Yesterday, the Cineworld Group (LSE: CINE) share price closed at its cheapest since November 2020. Fears over spiking Covid-19 infections have all but obliterated all gains the UK leisure share has enjoyed over the past 12 months. Will it continue to sink?
Well, sales data from industry rival Odeon has given investors something to cheer. And this has caused Cineworld’s share price to rise 4% on Tuesday.
Odeon said that more than one million Britons had bought a ticket to watch a movie in the week to Friday, 16 July. This was the highest number of sales since the coronavirus outbreak in 2020.
Time to buy Cineworld?
Fans of Cineworld will say this illustrates the strong and evergreen hold that cinema has on the public. People will still turn up to watch a film in their droves, even during the worsening public health emergency.
Odeon’s statement will also assuage concerns that streamers like Netflix and Amazon will hammer a nail into the coffin of the cinema operators.
That said, Odeon’s news isn’t enough to tempt me to buy Cineworld’s shares. Okay, cinemagoers are returning in huge numbers at the moment. But are they returning in sufficient-enough numbers (due in part to social distancing requirements) to help the penny stock pay down its gigantic debt pile? I’m not so sure.
The company has had to take on huge amounts more debt to keep the lights on since last autumn’s warning that it could struggle to continue as a going concern. It’s also had to issue shares to get to grips with its $8.3bn net debt mountain.
As a former Cineworld shareholder, I wouldn’t be shocked to see the battered UK leisure share forced into similar drastic action in the not-too-distant future in a further possible blow to shareholder interests.
I’d rather buy this penny stock
For this reason I’m not tempted to go dip-buying following Cineworld’s recent share price fall below 60p. Indeed, there are a string of much better penny stocks I’d much rather buy today.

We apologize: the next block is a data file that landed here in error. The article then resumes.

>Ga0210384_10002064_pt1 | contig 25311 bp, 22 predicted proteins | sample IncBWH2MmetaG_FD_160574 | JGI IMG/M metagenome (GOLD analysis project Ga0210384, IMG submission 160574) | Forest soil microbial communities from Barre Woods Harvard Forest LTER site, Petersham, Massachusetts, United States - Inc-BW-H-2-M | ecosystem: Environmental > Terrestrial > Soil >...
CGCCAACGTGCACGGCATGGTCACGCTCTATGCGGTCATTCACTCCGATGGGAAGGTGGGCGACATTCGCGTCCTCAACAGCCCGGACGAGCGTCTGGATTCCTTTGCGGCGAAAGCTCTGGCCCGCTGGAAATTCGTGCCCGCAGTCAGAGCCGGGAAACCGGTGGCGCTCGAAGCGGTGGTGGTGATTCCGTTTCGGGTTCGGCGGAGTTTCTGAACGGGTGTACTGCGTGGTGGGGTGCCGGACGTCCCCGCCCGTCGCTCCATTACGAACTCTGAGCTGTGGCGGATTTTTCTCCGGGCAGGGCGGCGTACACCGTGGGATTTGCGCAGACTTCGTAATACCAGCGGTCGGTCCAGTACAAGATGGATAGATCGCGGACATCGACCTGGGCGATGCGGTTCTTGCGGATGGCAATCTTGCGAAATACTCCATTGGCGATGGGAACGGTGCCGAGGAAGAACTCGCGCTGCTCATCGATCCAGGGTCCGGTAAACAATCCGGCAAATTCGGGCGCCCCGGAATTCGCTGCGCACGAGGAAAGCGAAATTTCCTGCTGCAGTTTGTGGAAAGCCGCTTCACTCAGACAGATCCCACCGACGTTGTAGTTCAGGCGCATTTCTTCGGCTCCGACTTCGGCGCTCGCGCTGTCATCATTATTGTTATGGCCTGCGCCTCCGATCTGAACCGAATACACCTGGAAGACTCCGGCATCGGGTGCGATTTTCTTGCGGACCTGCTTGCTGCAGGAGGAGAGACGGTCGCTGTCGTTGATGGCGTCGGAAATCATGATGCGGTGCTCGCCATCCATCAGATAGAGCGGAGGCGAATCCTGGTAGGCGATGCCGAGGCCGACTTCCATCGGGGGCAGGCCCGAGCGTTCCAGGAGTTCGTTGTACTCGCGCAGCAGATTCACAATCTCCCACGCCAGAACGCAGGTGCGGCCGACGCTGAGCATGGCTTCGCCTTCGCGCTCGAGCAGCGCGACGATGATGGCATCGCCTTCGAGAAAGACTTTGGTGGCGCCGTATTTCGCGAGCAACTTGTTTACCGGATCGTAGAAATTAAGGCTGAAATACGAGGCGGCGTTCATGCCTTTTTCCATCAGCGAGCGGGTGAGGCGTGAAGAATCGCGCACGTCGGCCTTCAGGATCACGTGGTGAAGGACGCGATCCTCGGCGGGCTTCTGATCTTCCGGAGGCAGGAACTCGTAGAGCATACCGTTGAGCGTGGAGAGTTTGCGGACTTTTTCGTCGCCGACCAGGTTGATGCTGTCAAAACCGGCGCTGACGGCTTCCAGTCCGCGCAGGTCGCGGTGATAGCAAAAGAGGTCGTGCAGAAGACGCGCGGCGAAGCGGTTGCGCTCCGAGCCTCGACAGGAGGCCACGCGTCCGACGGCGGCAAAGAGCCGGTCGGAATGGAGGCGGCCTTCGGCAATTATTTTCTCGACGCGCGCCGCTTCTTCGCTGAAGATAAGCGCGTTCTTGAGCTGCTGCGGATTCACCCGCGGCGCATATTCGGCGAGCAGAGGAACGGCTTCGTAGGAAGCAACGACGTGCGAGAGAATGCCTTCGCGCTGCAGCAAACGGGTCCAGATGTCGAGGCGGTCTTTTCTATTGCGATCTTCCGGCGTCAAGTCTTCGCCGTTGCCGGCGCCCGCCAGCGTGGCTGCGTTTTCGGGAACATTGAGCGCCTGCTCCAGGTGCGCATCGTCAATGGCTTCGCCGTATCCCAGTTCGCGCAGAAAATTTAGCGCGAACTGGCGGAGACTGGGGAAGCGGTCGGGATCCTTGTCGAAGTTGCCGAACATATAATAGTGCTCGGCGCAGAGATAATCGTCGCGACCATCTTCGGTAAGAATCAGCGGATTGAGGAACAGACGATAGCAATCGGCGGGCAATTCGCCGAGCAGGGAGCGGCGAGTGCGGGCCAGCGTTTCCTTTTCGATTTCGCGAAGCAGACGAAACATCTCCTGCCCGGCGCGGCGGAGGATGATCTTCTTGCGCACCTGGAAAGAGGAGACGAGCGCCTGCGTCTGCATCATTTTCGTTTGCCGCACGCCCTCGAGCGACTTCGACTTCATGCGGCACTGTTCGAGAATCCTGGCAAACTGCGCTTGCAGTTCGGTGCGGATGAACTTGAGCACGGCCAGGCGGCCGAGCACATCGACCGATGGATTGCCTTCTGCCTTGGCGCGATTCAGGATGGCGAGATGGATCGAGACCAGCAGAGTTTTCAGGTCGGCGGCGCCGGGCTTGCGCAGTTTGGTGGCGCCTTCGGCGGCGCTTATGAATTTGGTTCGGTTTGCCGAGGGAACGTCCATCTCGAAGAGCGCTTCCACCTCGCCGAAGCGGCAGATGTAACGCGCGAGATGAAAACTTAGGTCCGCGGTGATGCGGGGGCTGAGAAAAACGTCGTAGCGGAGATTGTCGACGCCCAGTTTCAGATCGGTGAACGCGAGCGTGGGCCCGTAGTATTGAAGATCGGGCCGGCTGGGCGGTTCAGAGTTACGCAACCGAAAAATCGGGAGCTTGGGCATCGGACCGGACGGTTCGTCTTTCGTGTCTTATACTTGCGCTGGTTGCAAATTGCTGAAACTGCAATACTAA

Take Bushveld Minerals (LSE: BMN), which trades around 11.5p. Okay, its operations might be a million miles away from those of the cinema operator. This UK share digs for vanadium in South Africa and makes components for energy storage systems.
But unlike Cineworld, whose industry is coming under increased pressure from the likes of Netflix, demand for Bushveld’s services could rocket. This is because vanadium redox flow batteries are essential in preventing energy created from renewable sources being lost.
The number of ‘green’ energy projects being built is rising at a tremendous pace, giving the company plenty of business to go out and win.
Finally, unlike Cineworld, Bushveld Minerals has a rock-solid balance sheet that it can use to develop its operations. Okay, the mining industry can be highly problematic which can damage revenues and jack up costs. But, all things considered, I think this UK share could still prove one of the best penny stocks to buy today.
Right now, this ‘screaming BUY’ stock is trading at a steep discount from its IPO price, but it looks like the sky is the limit in the years ahead.
Because this North American company is the clear leader in its field which is estimated to be worth US$261 BILLION by 2025.
The Motley Fool UK analyst team has just published a comprehensive report that shows you exactly why we believe it has so much upside potential.
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John Mackey, CEO of Whole Foods Market, an Amazon subsidiary, is a member of The Motley Fool’s board of directors. Royston Wild has no position in any of the shares mentioned. The Motley Fool UK owns shares of and has recommended Amazon and Netflix. The Motley Fool UK has recommended the following options: long January 2022 $1,920 calls on Amazon and short January 2022 $1,940 calls on Amazon. Views expressed on the companies mentioned in this article are those of the writer and therefore may differ from the official recommendations we make in our subscription services such as Share Advisor, Hidden Winners and Pro. Here at The Motley Fool we believe that considering a diverse range of insights makes us better investors.